Hill says he pushed back against some of HomeServe’s demands before the initial advertisements were mailed out in 2014.
“They wanted our customer listing, and we wouldn’t give it to them. They wanted to put their billing on our water bill, and we wouldn’t let them do that,” Hill says. “So we wanted to keep an arm’s-length relationship with them, and we would not give them our customer information and data. And so what they’ve had to do is get some ZIP+4 data, which is why some of the information may not be accurate or correct.”
Hill says he was prepared to terminate CWS’ contract with HomeServe if the company did not agree to the new mandatory guidelines at the Monday meeting. “They were very accommodating, I thought, and very understanding, and it was a very good meeting,” Hill says.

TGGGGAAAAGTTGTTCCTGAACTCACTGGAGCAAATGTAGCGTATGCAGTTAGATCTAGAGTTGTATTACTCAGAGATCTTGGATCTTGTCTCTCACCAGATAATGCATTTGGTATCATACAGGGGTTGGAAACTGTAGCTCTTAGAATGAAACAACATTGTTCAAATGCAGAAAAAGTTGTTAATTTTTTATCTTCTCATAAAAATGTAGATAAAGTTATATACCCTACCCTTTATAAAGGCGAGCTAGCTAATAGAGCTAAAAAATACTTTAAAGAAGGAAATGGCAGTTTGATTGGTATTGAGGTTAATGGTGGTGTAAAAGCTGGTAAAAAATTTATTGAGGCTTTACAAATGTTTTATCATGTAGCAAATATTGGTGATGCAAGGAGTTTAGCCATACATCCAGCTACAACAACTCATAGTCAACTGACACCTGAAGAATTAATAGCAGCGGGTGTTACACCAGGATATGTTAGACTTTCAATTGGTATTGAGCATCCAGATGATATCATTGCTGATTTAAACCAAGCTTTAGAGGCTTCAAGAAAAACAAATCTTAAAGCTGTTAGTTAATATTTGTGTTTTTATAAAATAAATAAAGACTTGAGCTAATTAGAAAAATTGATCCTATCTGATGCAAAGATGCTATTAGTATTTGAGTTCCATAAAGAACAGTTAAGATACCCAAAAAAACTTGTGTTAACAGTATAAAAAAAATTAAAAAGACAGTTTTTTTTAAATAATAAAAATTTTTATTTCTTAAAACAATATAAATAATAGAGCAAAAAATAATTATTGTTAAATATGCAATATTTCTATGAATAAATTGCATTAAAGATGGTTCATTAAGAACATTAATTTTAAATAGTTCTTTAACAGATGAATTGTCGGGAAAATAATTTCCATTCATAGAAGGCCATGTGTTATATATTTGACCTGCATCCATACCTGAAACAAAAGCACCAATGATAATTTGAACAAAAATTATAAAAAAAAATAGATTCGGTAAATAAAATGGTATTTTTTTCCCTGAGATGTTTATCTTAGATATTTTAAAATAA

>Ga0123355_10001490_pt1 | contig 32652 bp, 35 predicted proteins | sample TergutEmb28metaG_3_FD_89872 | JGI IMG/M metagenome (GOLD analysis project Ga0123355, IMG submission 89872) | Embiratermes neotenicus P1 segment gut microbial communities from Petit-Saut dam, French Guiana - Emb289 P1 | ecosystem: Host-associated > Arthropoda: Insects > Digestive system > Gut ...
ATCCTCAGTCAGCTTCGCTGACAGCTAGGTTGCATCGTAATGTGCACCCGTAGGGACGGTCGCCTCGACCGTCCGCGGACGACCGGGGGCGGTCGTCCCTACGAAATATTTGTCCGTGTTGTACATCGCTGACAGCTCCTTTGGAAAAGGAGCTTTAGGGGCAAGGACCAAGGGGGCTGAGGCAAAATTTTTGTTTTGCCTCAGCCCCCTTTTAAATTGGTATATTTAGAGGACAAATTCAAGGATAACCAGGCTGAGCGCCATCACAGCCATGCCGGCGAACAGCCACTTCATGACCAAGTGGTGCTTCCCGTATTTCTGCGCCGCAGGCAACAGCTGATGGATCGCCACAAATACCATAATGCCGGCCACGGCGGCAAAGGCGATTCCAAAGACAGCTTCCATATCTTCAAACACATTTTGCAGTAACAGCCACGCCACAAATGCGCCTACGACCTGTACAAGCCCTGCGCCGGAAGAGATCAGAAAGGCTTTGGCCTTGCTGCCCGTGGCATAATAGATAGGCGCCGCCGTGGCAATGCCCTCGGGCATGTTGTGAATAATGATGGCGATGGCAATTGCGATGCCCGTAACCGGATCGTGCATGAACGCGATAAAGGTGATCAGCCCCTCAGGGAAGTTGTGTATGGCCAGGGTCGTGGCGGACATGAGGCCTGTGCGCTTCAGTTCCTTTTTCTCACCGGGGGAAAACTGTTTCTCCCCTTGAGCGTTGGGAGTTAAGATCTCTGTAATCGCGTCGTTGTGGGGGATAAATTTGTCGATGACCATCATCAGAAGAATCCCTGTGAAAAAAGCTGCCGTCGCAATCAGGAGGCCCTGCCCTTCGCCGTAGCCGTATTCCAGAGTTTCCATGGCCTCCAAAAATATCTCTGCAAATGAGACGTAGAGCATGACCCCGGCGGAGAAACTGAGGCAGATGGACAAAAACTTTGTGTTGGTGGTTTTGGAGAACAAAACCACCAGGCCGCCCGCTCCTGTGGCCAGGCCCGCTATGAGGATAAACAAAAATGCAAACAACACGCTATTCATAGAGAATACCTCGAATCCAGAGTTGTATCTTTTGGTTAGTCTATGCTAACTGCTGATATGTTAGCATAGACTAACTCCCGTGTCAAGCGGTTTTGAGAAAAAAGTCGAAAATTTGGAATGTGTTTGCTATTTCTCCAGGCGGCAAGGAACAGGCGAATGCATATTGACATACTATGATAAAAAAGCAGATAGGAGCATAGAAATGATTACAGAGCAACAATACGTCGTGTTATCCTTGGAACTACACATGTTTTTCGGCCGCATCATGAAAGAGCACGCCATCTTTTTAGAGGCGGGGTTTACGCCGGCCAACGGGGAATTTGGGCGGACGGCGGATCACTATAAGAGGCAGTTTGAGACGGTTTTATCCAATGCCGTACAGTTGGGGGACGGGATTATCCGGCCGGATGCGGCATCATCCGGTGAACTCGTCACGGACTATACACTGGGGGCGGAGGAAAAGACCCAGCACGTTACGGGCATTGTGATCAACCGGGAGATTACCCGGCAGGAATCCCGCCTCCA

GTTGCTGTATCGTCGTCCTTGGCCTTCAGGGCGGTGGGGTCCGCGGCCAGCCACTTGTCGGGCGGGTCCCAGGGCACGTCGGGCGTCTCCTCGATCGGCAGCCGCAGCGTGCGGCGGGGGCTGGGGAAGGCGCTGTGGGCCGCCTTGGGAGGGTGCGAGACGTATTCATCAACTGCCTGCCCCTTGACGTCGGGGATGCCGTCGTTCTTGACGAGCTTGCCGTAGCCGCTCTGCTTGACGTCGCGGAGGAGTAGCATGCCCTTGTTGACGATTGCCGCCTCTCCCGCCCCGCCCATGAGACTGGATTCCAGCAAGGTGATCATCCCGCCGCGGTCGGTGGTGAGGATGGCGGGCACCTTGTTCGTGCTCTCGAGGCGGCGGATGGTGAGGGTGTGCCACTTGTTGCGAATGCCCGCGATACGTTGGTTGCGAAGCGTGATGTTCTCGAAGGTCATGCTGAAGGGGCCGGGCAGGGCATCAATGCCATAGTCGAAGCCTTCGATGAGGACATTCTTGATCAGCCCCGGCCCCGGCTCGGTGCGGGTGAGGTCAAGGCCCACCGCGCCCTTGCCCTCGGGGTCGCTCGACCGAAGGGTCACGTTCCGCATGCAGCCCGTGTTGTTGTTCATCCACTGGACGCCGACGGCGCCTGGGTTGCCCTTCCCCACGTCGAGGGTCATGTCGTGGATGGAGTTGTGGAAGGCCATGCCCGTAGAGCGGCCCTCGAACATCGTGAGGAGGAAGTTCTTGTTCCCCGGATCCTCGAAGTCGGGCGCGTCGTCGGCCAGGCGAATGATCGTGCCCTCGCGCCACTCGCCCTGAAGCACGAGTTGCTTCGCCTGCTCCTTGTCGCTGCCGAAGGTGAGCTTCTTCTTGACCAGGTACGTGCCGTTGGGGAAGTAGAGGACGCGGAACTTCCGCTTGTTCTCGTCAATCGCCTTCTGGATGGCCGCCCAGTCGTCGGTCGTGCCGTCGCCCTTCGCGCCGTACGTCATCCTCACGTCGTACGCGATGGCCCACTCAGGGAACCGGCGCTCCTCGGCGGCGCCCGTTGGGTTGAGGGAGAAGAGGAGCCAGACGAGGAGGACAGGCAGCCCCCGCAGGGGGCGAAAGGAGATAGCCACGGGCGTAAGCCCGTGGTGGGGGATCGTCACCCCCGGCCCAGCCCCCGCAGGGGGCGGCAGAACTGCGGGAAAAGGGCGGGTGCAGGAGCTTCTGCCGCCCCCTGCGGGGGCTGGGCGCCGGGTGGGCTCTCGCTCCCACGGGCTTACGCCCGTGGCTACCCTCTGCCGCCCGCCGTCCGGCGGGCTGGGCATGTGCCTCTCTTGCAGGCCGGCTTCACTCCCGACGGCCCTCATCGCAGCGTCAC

Pritchard says he anticipates having to negotiate further with HomeServe. “I guarantee you there’s going to be greater fine-tuning going forward, because we’re always going to see things — and you know as well as I do, they’re going to try and walk it up as close to the line as they can every time unless we push back,” Pritchard says.
‘A public need’
According to Hill, the genesis of the initial marketing deal with HomeServe in 2013 was “a public need.” He says CWS gets about 1,000 calls per year from customers who have problems with their exterior water service line, which is the responsibility of the homeowner and not of the public utility.
CWS officials say 7,700 customers in the utility’s service area have signed up for coverage from HomeServe so far, and an additional 1,000 customers had already signed up for HomeServe coverage before the marketing agreement was signed. According to Harrison, 280 repairs have been made under the terms of HomeServe’s warranties, which pay local contractors to conduct up to $7,000 worth of repairs per year for each customer.